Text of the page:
Both conditions also become progressively worse. With asbestosis, the alveoli become stiffer over time and less able to exchange oxygen and carbon dioxide. With mesothelioma, increasingly large parts of the lungs’ lining become affected by cancerous growth.

There is one other significant difference between the two conditions, and that is the impact that smoking has on them. Smoking and asbestosis are very clearly correlated, mainly due to the fact that smoking also affects the alveoli. However, it is not clear that there is also a correlation between mesothelioma and smoking. That being said, those who have mesothelioma should also stop smoking immediately.

Mesothelioma vs Asbestosis – Symptoms

The symptoms of asbestosis and mesothelioma are often very similar. The main symptom, particularly in the early stages of both diseases, is shortness of breath. Additionally, it can take many years for the condition to develop after exposure to asbestos.

Interestingly, although the symptoms are very similar, these are the symptoms that are not indicative of cancer, but rather of the fact that there is something wrong that needs investigating. Some of the more common symptoms include:

  • Weight loss
  • Chest pain
  • A persistent cough
  • Shortness of breath

As the condition progresses, these symptoms start to get a lot worse. This is particularly true for those with mesothelioma, as this is a condition that does not respond well to treatment. Some people also experience clubbing of the nails and fingers, and this is more common in those with asbestosis. The symptom usually means that there is a problem with the lungs or the heart. It leads to the nails becoming softer, rounder, and wider. This is caused by a lack of oxygen flowing through the body. When the alveoli become scarred, breathing becomes more labored and this causes less oxygen to travel through the blood and this, in turn, leads to clubbing. People with mesothelioma may also develop clubbed fingers, but this is much rarer.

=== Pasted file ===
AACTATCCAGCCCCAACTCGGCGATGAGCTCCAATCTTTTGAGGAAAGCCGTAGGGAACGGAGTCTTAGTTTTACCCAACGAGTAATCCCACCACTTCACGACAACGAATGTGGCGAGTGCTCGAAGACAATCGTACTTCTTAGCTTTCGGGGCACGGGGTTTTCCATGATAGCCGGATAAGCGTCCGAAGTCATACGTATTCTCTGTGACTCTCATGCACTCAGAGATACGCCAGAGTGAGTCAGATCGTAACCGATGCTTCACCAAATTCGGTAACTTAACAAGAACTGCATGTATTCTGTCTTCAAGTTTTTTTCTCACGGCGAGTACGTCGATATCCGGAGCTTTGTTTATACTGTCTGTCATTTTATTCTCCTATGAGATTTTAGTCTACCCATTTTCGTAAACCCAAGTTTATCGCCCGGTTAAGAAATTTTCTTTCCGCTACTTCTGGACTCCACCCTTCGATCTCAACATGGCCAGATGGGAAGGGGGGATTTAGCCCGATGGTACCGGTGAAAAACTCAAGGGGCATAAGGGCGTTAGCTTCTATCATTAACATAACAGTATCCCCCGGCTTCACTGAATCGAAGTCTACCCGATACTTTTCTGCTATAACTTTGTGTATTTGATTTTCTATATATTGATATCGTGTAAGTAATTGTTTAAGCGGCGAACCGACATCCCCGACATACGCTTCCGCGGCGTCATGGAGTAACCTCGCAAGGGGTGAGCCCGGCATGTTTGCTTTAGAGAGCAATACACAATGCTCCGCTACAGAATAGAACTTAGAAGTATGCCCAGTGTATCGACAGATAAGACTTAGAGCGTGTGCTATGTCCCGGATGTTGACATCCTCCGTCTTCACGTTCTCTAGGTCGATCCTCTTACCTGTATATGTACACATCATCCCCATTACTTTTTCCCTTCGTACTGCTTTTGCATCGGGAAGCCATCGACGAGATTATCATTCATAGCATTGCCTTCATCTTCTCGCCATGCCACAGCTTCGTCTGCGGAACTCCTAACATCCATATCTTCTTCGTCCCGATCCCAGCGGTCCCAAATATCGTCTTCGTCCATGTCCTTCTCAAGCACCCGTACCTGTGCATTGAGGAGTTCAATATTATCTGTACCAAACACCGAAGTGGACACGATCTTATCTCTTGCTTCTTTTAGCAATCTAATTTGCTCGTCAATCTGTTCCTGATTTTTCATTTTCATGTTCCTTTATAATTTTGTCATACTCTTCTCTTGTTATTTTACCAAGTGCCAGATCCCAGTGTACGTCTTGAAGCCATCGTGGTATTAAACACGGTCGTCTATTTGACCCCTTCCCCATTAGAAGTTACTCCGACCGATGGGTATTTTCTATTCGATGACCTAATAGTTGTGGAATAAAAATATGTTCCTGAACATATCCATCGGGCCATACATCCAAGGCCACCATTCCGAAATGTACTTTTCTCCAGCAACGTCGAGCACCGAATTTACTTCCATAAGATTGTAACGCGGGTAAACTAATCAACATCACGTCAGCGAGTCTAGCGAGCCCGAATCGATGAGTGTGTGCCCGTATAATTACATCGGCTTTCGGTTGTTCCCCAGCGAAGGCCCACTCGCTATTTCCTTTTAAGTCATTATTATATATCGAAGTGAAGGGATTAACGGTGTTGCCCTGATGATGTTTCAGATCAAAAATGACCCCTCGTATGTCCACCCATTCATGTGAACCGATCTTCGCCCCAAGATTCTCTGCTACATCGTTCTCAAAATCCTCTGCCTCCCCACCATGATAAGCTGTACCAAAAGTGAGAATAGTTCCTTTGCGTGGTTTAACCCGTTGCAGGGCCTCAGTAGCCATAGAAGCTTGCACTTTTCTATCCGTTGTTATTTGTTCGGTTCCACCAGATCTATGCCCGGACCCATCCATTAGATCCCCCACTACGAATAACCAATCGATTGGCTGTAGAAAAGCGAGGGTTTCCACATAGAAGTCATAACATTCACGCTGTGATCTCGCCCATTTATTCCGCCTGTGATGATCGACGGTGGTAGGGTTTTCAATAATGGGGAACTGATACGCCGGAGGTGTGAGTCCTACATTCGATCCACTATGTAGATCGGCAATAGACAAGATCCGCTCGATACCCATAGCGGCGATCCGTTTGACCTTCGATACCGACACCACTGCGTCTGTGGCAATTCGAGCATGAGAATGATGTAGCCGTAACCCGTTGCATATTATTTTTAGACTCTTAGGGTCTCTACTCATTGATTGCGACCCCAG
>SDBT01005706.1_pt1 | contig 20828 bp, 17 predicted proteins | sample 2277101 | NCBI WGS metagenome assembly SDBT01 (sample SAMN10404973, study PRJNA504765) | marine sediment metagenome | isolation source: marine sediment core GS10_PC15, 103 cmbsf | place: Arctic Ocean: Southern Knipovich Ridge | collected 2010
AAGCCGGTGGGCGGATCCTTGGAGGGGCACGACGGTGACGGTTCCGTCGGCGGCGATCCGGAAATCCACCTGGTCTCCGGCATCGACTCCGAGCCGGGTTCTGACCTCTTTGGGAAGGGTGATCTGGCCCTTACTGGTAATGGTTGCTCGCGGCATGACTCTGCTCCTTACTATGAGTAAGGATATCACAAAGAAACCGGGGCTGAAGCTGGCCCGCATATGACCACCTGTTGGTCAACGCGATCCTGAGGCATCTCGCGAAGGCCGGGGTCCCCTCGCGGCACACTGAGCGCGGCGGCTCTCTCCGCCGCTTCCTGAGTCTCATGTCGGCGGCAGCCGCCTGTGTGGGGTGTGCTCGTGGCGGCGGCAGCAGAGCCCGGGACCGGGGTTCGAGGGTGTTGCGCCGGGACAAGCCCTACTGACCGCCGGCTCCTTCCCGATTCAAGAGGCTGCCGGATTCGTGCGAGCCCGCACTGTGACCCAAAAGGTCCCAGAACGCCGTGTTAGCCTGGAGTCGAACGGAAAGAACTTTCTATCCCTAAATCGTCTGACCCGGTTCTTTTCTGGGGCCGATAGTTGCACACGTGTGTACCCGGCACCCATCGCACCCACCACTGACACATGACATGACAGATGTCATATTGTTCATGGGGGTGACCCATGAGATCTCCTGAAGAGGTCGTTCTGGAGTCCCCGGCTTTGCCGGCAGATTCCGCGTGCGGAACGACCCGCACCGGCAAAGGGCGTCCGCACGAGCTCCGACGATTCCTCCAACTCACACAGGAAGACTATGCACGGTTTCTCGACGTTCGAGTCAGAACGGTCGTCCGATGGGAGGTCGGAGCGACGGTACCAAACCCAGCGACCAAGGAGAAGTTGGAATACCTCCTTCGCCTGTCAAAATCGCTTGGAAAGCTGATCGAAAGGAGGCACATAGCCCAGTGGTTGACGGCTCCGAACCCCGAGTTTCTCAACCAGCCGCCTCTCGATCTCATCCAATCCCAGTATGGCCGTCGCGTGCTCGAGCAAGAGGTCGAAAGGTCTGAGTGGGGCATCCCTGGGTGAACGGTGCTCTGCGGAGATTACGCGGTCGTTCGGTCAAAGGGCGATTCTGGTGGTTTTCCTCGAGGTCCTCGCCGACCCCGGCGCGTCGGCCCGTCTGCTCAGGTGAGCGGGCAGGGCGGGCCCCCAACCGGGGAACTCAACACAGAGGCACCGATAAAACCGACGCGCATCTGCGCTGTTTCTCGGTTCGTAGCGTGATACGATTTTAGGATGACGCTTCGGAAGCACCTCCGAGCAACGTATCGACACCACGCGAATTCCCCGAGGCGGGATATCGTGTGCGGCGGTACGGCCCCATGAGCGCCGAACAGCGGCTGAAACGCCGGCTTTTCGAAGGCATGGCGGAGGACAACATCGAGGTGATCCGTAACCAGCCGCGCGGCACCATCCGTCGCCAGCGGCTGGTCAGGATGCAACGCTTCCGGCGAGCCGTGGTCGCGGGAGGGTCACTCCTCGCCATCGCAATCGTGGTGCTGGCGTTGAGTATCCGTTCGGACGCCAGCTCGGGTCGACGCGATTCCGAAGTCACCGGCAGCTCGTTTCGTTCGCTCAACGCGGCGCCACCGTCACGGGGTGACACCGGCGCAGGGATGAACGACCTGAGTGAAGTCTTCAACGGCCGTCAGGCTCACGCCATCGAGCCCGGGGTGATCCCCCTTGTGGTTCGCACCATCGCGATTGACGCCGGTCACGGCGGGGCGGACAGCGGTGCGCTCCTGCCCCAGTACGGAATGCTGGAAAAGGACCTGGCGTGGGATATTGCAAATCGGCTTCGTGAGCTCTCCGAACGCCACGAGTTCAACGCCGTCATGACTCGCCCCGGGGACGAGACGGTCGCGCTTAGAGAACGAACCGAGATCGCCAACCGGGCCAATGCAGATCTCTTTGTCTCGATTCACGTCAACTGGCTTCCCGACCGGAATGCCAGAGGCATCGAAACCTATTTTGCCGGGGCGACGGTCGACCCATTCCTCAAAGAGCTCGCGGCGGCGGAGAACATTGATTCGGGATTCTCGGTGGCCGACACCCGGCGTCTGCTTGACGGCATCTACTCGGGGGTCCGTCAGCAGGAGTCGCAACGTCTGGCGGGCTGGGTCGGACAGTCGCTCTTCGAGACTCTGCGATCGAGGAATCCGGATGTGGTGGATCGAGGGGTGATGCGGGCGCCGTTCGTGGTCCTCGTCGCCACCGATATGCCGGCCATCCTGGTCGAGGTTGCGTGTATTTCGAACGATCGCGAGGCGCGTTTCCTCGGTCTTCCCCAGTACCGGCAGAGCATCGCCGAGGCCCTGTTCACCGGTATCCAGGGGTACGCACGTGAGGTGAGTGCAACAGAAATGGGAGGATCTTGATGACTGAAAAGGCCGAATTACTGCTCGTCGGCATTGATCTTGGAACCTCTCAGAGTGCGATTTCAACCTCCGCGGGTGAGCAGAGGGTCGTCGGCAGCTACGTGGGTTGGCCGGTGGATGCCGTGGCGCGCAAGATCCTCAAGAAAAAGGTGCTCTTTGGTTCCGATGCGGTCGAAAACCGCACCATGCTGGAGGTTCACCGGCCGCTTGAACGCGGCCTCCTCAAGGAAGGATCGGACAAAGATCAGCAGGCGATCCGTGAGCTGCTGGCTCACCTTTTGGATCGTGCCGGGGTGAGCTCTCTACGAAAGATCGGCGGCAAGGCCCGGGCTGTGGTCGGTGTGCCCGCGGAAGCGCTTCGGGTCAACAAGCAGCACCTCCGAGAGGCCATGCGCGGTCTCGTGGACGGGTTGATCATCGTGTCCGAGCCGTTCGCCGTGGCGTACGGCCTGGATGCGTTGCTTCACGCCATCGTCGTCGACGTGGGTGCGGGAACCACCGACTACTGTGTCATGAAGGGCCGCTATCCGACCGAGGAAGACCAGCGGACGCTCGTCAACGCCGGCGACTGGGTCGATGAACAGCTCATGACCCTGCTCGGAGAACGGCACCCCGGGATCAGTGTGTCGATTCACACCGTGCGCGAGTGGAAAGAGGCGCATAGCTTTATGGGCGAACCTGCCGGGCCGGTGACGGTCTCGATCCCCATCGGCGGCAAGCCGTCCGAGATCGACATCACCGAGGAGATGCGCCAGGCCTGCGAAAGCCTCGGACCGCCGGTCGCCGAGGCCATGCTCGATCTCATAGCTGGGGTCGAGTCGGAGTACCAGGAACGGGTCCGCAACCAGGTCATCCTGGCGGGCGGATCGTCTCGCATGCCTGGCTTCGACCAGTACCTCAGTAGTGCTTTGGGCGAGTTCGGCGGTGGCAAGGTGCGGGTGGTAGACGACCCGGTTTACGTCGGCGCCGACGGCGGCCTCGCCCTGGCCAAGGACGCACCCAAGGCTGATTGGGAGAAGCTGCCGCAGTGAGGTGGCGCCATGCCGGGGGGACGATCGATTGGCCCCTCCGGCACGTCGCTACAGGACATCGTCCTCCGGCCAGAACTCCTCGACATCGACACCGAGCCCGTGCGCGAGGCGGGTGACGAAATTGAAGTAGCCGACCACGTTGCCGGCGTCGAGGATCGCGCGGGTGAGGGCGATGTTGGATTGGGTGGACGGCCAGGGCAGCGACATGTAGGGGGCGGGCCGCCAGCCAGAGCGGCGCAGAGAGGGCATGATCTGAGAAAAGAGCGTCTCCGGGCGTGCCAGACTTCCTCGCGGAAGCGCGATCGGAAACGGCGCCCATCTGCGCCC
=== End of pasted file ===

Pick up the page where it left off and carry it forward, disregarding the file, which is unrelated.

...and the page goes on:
Another symptom that is more indicative of asbestosis is heart problem. This is because the lungs and the heart have a strong partnership and when one starts to malfunction, the other will often follow suit. As such, heart disease and high blood pressure are also commonly found in people with asbestosis. In fact, many physicians will look for the presence of heart problems in order to determine whether their patient is more likely to suffer from asbestosis or from mesothelioma.

Mesothelioma vs Asbestosis – Diagnosis

Mesothelioma and asbestosis are both diagnosed initially through imaging tests. An x-ray and a CT scan will generally be the first steps towards diagnosis. On these scans, problems on the lungs can easily be identified. If the condition is already somewhat advanced, the scans will show the difference between asbestosis and mesothelioma because they affect different parts of the lungs. If it is suspected that mesothelioma is present, then blood tests and a biopsy will usually be ordered. This will determine whether any of the cells are cancerous. It is possible for someone with asbestosis to also be put through a biopsy. This is to either rule out that mesothelioma is present, or to confirm that it is there together with the asbestosis.